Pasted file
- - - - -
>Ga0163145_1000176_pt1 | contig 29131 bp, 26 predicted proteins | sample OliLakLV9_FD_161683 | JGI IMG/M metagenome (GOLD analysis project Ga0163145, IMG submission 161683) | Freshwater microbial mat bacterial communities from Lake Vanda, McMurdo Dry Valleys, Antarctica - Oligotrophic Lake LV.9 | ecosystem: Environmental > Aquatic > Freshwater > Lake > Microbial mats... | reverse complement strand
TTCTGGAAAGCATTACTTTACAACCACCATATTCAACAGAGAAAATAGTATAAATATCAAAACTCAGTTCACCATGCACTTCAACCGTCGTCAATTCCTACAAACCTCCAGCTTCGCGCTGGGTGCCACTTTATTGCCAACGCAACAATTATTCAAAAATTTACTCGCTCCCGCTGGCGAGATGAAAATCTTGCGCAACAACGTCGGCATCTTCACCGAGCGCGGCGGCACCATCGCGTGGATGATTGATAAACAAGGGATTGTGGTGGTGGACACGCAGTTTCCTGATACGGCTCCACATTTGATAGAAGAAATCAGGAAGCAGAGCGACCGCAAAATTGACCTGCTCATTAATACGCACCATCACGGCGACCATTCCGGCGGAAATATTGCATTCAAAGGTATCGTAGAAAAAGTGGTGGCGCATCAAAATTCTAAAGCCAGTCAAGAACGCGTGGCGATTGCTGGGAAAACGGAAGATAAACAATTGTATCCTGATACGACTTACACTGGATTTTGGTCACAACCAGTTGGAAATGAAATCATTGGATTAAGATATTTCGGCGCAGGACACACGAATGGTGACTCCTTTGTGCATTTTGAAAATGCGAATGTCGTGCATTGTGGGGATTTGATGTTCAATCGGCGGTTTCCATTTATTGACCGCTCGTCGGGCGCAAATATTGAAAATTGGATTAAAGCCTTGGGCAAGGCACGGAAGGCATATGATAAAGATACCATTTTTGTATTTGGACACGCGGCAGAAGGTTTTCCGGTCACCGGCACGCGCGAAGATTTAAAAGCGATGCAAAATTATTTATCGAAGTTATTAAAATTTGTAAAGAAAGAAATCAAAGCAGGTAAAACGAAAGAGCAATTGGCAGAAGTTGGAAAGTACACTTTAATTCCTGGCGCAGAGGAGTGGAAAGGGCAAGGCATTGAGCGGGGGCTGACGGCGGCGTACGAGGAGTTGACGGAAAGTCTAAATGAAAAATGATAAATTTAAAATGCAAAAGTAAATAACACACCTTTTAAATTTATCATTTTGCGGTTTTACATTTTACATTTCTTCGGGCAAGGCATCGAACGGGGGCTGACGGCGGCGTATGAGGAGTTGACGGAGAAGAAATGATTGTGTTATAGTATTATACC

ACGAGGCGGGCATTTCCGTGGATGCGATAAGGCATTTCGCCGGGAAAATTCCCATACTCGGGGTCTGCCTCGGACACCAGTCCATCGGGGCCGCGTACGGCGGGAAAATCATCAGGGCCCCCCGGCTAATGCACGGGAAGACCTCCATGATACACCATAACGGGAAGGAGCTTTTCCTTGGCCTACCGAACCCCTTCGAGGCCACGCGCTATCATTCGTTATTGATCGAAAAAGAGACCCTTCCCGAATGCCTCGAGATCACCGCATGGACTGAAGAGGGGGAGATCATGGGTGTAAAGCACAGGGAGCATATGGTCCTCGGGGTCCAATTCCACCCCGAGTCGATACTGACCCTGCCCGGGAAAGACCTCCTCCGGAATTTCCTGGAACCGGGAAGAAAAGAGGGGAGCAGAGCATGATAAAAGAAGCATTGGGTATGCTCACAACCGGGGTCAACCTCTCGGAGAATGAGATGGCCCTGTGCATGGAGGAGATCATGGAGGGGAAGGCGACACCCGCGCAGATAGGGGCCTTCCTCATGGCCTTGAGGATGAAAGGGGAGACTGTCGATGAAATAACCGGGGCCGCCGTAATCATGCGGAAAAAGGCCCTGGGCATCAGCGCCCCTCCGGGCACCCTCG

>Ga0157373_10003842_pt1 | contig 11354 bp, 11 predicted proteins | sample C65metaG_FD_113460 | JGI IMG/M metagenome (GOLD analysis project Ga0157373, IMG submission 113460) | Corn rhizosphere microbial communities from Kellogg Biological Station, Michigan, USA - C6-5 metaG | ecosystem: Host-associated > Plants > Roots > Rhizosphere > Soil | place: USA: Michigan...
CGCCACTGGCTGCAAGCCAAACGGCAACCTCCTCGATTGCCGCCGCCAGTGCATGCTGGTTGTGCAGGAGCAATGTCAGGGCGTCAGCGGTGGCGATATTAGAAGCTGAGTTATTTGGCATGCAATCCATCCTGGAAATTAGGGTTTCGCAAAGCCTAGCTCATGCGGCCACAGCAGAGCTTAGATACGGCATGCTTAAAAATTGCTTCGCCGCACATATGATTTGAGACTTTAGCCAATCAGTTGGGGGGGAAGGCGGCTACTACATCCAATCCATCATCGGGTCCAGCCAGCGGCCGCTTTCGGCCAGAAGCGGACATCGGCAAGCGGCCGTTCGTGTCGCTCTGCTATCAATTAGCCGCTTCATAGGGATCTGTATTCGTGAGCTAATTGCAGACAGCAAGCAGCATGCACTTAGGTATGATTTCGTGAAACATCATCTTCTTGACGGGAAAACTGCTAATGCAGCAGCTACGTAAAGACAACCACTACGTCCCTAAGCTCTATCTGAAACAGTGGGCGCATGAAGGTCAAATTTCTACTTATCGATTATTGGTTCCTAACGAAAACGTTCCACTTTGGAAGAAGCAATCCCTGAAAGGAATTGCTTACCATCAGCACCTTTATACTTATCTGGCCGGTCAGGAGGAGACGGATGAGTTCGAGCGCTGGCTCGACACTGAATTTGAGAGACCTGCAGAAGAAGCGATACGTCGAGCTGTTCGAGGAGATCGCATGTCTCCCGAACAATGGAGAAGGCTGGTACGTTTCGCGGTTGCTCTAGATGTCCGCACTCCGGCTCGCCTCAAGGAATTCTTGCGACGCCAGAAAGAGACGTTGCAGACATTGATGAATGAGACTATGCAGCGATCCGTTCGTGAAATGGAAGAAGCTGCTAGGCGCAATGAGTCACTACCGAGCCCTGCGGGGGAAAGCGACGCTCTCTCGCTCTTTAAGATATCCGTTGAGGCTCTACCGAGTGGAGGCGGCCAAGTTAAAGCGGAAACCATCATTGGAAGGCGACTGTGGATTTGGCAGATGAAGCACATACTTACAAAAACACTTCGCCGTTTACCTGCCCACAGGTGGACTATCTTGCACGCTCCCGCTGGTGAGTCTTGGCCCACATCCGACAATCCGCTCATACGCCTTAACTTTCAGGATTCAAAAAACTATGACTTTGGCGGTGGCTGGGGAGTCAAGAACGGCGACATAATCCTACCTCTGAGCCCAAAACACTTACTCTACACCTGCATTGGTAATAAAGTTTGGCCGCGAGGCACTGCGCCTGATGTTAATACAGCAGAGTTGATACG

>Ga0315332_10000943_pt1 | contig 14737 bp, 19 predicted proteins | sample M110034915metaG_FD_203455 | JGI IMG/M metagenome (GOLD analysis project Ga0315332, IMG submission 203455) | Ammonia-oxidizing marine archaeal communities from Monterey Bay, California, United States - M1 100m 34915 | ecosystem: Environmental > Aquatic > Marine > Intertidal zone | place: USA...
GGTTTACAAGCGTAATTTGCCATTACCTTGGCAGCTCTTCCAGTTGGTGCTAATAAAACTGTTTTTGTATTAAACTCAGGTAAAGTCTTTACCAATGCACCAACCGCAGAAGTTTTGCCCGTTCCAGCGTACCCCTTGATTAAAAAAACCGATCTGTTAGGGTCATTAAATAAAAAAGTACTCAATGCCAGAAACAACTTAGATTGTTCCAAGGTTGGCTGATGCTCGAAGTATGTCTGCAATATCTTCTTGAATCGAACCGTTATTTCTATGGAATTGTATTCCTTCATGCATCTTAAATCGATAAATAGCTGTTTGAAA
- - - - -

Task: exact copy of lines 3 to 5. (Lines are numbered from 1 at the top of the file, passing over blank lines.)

ACGAGGCGGGCATTTCCGTGGATGCGATAAGGCATTTCGCCGGGAAAATTCCCATACTCGGGGTCTGCCTCGGACACCAGTCCATCGGGGCCGCGTACGGCGGGAAAATCATCAGGGCCCCCCGGCTAATGCACGGGAAGACCTCCATGATACACCATAACGGGAAGGAGCTTTTCCTTGGCCTACCGAACCCCTTCGAGGCCACGCGCTATCATTCGTTATTGATCGAAAAAGAGACCCTTCCCGAATGCCTCGAGATCACCGCATGGACTGAAGAGGGGGAGATCATGGGTGTAAAGCACAGGGAGCATATGGTCCTCGGGGTCCAATTCCACCCCGAGTCGATACTGACCCTGCCCGGGAAAGACCTCCTCCGGAATTTCCTGGAACCGGGAAGAAAAGAGGGGAGCAGAGCATGATAAAAGAAGCATTGGGTATGCTCACAACCGGGGTCAACCTCTCGGAGAATGAGATGGCCCTGTGCATGGAGGAGATCATGGAGGGGAAGGCGACACCCGCGCAGATAGGGGCCTTCCTCATGGCCTTGAGGATGAAAGGGGAGACTGTCGATGAAATAACCGGGGCCGCCGTAATCATGCGGAAAAAGGCCCTGGGCATCAGCGCCCCTCCGGGCACCCTCG

>Ga0157373_10003842_pt1 | contig 11354 bp, 11 predicted proteins | sample C65metaG_FD_113460 | JGI IMG/M metagenome (GOLD analysis project Ga0157373, IMG submission 113460) | Corn rhizosphere microbial communities from Kellogg Biological Station, Michigan, USA - C6-5 metaG | ecosystem: Host-associated > Plants > Roots > Rhizosphere > Soil | place: USA: Michigan...
CGCCACTGGCTGCAAGCCAAACGGCAACCTCCTCGATTGCCGCCGCCAGTGCATGCTGGTTGTGCAGGAGCAATGTCAGGGCGTCAGCGGTGGCGATATTAGAAGCTGAGTTATTTGGCATGCAATCCATCCTGGAAATTAGGGTTTCGCAAAGCCTAGCTCATGCGGCCACAGCAGAGCTTAGATACGGCATGCTTAAAAATTGCTTCGCCGCACATATGATTTGAGACTTTAGCCAATCAGTTGGGGGGGAAGGCGGCTACTACATCCAATCCATCATCGGGTCCAGCCAGCGGCCGCTTTCGGCCAGAAGCGGACATCGGCAAGCGGCCGTTCGTGTCGCTCTGCTATCAATTAGCCGCTTCATAGGGATCTGTATTCGTGAGCTAATTGCAGACAGCAAGCAGCATGCACTTAGGTATGATTTCGTGAAACATCATCTTCTTGACGGGAAAACTGCTAATGCAGCAGCTACGTAAAGACAACCACTACGTCCCTAAGCTCTATCTGAAACAGTGGGCGCATGAAGGTCAAATTTCTACTTATCGATTATTGGTTCCTAACGAAAACGTTCCACTTTGGAAGAAGCAATCCCTGAAAGGAATTGCTTACCATCAGCACCTTTATACTTATCTGGCCGGTCAGGAGGAGACGGATGAGTTCGAGCGCTGGCTCGACACTGAATTTGAGAGACCTGCAGAAGAAGCGATACGTCGAGCTGTTCGAGGAGATCGCATGTCTCCCGAACAATGGAGAAGGCTGGTACGTTTCGCGGTTGCTCTAGATGTCCGCACTCCGGCTCGCCTCAAGGAATTCTTGCGACGCCAGAAAGAGACGTTGCAGACATTGATGAATGAGACTATGCAGCGATCCGTTCGTGAAATGGAAGAAGCTGCTAGGCGCAATGAGTCACTACCGAGCCCTGCGGGGGAAAGCGACGCTCTCTCGCTCTTTAAGATATCCGTTGAGGCTCTACCGAGTGGAGGCGGCCAAGTTAAAGCGGAAACCATCATTGGAAGGCGACTGTGGATTTGGCAGATGAAGCACATACTTACAAAAACACTTCGCCGTTTACCTGCCCACAGGTGGACTATCTTGCACGCTCCCGCTGGTGAGTCTTGGCCCACATCCGACAATCCGCTCATACGCCTTAACTTTCAGGATTCAAAAAACTATGACTTTGGCGGTGGCTGGGGAGTCAAGAACGGCGACATAATCCTACCTCTGAGCCCAAAACACTTACTCTACACCTGCATTGGTAATAAAGTTTGGCCGCGAGGCACTGCGCCTGATGTTAATACAGCAGAGTTGATACG